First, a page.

Posted: Mar 14, 2010 8:55 PM by Jeannette Hynes
Updated: Mar 14, 2010 8:55 PM
The talk of the Olympic flame burning for two weeks in Denver in 2022 is heating up quickly.
"I hope we get this chance, in our lifetime, to see these games here," says Mike Moran, sports consultant, who worked for the U.S. Olympic Committee for 25 years.
On a recent radio program, Colorado Governor Bill Ritter said he hoped Denver could host the 2022 Winter Games. The three candidates running for Ritter's position tell the Denver Post they would also explore the option of hosting the games, but would need costs to be justified.
Moran says a lot of work needs to be done before Denver can even ask to be a bid city.
"The USOC has to repair its relationship, which has been very strained, with the IOC," says Moran.
It comes down to money: Moran says the IOC (International Olympic Committee) wants the USOC (United States Olympic Committee) to take a smaller cut of worldwide sponsorships and broadcasting revenue, but the USOC would have to find other ways to generate that revenue.
He says the two groups are talking and moving in the right direction.
As for Denver, it will need to put up millions of dollars up front - all from private donors - and have a solid business plan.
"The games properly managed in the United States can easily make money and manage their budget," says Moran, citing Los Angeles, Atlanta, and Salt Lake City all made money from the games.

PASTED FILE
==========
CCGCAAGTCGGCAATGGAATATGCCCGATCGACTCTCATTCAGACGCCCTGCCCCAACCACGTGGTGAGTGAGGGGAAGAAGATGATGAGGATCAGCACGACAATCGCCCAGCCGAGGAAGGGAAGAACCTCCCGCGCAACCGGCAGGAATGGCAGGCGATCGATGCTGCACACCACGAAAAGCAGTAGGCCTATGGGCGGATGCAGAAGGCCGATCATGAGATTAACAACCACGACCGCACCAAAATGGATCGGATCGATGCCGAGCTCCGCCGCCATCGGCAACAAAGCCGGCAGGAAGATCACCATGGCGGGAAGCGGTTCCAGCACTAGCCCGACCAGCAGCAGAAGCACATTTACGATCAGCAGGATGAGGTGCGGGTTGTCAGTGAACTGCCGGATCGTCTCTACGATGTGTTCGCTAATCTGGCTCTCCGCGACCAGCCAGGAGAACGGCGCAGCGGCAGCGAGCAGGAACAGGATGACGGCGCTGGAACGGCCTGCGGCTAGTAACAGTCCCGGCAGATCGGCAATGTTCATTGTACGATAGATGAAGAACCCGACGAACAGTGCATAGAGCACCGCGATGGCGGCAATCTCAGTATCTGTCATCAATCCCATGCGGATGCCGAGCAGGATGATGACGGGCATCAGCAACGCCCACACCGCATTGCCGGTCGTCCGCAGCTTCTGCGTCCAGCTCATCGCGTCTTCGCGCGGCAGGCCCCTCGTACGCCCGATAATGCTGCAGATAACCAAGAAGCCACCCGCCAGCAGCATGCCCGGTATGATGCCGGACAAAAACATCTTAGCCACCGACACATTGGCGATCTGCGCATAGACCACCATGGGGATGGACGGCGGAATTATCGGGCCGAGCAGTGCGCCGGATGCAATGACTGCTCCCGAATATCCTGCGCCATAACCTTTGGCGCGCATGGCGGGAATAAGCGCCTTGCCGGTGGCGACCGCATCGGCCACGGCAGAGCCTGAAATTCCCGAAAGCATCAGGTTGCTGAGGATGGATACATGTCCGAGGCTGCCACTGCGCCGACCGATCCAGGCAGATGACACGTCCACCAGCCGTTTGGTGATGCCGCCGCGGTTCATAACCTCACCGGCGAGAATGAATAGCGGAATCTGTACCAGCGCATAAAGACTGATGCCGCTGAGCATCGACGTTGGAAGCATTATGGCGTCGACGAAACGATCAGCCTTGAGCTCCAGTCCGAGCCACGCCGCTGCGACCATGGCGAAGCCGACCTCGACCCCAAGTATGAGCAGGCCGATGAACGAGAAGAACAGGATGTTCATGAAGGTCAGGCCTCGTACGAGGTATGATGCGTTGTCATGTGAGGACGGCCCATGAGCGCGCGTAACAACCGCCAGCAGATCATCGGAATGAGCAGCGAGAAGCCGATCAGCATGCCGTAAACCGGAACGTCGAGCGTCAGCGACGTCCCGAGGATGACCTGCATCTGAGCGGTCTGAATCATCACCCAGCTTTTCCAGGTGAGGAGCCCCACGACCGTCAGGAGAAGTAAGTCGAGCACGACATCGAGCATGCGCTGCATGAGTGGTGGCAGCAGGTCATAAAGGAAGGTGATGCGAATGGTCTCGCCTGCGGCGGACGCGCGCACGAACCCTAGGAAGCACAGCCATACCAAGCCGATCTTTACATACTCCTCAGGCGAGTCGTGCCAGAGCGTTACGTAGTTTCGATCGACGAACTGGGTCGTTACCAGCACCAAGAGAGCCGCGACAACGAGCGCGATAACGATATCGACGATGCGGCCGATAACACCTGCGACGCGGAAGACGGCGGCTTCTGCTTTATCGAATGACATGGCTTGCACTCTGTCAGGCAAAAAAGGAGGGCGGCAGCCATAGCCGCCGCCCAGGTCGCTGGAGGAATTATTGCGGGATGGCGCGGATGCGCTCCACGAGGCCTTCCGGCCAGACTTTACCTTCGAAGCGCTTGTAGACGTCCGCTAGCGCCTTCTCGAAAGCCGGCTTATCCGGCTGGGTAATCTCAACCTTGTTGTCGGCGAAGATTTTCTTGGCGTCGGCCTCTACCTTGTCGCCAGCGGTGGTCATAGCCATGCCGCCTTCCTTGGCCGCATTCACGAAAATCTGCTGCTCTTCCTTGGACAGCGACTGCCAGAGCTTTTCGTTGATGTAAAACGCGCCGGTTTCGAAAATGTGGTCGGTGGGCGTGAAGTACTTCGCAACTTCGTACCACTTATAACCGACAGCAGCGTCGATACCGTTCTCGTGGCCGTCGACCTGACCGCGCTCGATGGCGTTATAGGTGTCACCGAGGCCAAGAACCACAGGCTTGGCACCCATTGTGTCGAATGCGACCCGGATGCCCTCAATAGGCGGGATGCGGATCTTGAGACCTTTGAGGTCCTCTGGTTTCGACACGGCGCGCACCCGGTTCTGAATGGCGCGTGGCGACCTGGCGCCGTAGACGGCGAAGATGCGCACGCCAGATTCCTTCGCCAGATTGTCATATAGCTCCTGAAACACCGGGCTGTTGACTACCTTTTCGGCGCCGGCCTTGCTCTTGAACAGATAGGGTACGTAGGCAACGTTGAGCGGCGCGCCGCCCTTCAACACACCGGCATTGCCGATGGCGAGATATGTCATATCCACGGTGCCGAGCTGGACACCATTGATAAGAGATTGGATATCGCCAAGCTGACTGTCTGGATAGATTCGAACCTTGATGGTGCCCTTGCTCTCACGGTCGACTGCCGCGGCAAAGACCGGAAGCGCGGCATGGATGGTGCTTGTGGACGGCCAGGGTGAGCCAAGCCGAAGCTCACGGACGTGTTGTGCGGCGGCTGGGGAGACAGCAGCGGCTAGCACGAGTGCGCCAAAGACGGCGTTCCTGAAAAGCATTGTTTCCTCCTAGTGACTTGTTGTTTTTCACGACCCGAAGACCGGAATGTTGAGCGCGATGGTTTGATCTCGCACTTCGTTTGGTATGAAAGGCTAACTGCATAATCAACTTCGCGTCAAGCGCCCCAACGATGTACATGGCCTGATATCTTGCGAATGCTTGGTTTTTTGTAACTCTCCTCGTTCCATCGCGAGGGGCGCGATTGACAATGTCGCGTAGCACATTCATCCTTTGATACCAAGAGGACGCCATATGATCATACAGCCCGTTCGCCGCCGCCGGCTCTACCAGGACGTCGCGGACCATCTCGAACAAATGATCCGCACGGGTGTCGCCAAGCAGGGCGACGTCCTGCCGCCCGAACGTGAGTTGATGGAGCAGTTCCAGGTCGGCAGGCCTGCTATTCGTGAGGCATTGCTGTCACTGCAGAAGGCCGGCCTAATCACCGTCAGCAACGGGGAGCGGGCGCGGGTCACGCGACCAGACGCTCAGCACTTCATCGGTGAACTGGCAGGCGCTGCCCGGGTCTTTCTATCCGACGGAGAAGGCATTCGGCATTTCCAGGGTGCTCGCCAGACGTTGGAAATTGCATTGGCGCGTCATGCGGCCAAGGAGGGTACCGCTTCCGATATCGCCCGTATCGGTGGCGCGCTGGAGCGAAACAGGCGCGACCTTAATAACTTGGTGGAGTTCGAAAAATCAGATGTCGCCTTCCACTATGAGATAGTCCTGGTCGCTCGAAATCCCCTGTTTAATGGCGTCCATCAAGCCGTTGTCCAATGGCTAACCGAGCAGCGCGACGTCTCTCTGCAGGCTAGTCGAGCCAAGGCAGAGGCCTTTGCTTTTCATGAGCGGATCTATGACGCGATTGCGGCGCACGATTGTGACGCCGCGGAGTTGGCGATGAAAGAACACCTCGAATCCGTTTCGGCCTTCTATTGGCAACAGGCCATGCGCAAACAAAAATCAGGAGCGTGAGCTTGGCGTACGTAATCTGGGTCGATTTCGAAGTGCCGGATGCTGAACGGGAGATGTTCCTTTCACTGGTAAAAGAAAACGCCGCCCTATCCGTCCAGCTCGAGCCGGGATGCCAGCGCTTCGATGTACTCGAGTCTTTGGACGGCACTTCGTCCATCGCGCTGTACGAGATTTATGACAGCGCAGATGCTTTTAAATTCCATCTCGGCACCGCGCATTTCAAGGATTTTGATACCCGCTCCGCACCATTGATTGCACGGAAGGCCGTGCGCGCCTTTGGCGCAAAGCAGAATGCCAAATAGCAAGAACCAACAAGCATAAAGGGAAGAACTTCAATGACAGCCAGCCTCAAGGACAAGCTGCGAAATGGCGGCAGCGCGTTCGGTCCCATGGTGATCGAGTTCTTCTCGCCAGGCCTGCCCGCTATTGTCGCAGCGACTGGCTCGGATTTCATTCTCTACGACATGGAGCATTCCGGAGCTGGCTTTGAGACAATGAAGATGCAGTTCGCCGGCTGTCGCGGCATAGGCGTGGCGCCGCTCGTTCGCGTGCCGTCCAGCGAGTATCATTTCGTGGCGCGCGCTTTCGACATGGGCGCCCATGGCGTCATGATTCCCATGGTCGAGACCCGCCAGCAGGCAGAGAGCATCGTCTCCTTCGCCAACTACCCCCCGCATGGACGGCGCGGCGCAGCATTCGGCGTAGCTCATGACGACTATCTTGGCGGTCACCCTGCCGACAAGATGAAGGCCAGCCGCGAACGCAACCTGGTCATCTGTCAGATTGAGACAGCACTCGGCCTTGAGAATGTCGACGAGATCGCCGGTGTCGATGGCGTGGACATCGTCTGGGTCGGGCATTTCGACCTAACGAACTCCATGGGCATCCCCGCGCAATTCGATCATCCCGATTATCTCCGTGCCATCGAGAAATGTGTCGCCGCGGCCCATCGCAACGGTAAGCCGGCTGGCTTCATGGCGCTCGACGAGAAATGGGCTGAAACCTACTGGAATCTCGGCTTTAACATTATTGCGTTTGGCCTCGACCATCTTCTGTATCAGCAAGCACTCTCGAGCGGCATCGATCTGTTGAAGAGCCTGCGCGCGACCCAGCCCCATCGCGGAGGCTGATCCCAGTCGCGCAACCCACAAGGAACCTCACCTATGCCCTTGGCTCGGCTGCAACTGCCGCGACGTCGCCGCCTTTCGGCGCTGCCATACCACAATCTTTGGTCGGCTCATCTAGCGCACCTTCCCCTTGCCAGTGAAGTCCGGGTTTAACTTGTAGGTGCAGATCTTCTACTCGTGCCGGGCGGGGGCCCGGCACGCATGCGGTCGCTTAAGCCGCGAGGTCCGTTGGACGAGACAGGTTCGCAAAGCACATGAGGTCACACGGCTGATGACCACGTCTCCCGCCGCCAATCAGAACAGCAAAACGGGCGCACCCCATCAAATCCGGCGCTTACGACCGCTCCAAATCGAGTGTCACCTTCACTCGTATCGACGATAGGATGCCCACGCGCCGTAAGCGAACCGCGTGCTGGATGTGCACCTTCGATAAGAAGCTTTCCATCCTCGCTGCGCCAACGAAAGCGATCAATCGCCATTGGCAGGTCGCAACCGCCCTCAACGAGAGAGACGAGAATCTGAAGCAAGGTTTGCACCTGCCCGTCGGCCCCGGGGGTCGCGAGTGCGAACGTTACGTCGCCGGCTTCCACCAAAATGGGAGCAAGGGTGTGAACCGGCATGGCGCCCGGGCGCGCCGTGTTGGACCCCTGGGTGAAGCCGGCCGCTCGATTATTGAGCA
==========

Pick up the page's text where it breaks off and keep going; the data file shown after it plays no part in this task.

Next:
This bid wouldn't be for Denver alone: think hockey or short-track speed skating preliminaries at the World Arena.
"Colorado Springs would probably have some of the events with a successful Denver bid. Denver is the right package if the USOC wants to go there," says Moran.
Denver was picked to be a host city for the 1976 Winter Games. Colorado voters turned down the bid, citing concerns over cost and impact to the environment. Former Colorado Governor Richard Lamm was a state legislator at the time. In an e-mail to News First 5 on Denver vying for the 2022 games, he says, "I want the Denver people a chance to make their case. I have no animus against Olympics and love outdoor sports. But how do they answer this?"
Lamm then refers to Vancouver being $1 billion in debt after last month's Winter Games.
Worldwide exposure, tourism, marketing are all reasons to bring the Olympic Winter games to Colorado.
But Moran says bringing the spirit of the games to town is just as important.
"The games are something very special. If you've ever asked anyone who's been in a city who got out and enjoyed it, it's one of the most memorable experiences in their life," says Moran.